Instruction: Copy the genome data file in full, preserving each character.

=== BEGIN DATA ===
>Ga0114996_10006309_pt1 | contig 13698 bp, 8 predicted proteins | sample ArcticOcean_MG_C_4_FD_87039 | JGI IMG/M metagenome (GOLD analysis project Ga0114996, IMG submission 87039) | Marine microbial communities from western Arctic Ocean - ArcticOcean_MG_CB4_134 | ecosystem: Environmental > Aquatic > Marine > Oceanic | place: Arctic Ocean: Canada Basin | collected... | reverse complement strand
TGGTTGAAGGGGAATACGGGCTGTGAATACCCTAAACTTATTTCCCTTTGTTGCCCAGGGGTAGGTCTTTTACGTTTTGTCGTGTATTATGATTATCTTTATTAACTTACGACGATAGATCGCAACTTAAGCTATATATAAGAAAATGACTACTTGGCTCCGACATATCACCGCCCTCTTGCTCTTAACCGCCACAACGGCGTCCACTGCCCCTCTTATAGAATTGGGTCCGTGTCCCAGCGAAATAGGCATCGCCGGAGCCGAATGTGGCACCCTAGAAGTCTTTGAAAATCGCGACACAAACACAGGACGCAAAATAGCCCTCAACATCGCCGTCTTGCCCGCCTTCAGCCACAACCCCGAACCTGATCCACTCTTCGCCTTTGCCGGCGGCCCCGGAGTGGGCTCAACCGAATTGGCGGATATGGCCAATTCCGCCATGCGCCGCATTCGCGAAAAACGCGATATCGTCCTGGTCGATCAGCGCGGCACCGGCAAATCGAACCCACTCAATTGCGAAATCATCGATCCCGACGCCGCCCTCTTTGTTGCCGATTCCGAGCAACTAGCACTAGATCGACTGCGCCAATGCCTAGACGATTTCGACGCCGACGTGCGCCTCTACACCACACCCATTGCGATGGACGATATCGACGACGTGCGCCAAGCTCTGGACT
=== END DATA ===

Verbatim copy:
>Ga0114996_10006309_pt1 | contig 13698 bp, 8 predicted proteins | sample ArcticOcean_MG_C_4_FD_87039 | JGI IMG/M metagenome (GOLD analysis project Ga0114996, IMG submission 87039) | Marine microbial communities from western Arctic Ocean - ArcticOcean_MG_CB4_134 | ecosystem: Environmental > Aquatic > Marine > Oceanic | place: Arctic Ocean: Canada Basin | collected... | reverse complement strand
TGGTTGAAGGGGAATACGGGCTGTGAATACCCTAAACTTATTTCCCTTTGTTGCCCAGGGGTAGGTCTTTTACGTTTTGTCGTGTATTATGATTATCTTTATTAACTTACGACGATAGATCGCAACTTAAGCTATATATAAGAAAATGACTACTTGGCTCCGACATATCACCGCCCTCTTGCTCTTAACCGCCACAACGGCGTCCACTGCCCCTCTTATAGAATTGGGTCCGTGTCCCAGCGAAATAGGCATCGCCGGAGCCGAATGTGGCACCCTAGAAGTCTTTGAAAATCGCGACACAAACACAGGACGCAAAATAGCCCTCAACATCGCCGTCTTGCCCGCCTTCAGCCACAACCCCGAACCTGATCCACTCTTCGCCTTTGCCGGCGGCCCCGGAGTGGGCTCAACCGAATTGGCGGATATGGCCAATTCCGCCATGCGCCGCATTCGCGAAAAACGCGATATCGTCCTGGTCGATCAGCGCGGCACCGGCAAATCGAACCCACTCAATTGCGAAATCATCGATCCCGACGCCGCCCTCTTTGTTGCCGATTCCGAGCAACTAGCACTAGATCGACTGCGCCAATGCCTAGACGATTTCGACGCCGACGTGCGCCTCTACACCACACCCATTGCGATGGACGATATCGACGACGTGCGCCAAGCTCTGGACT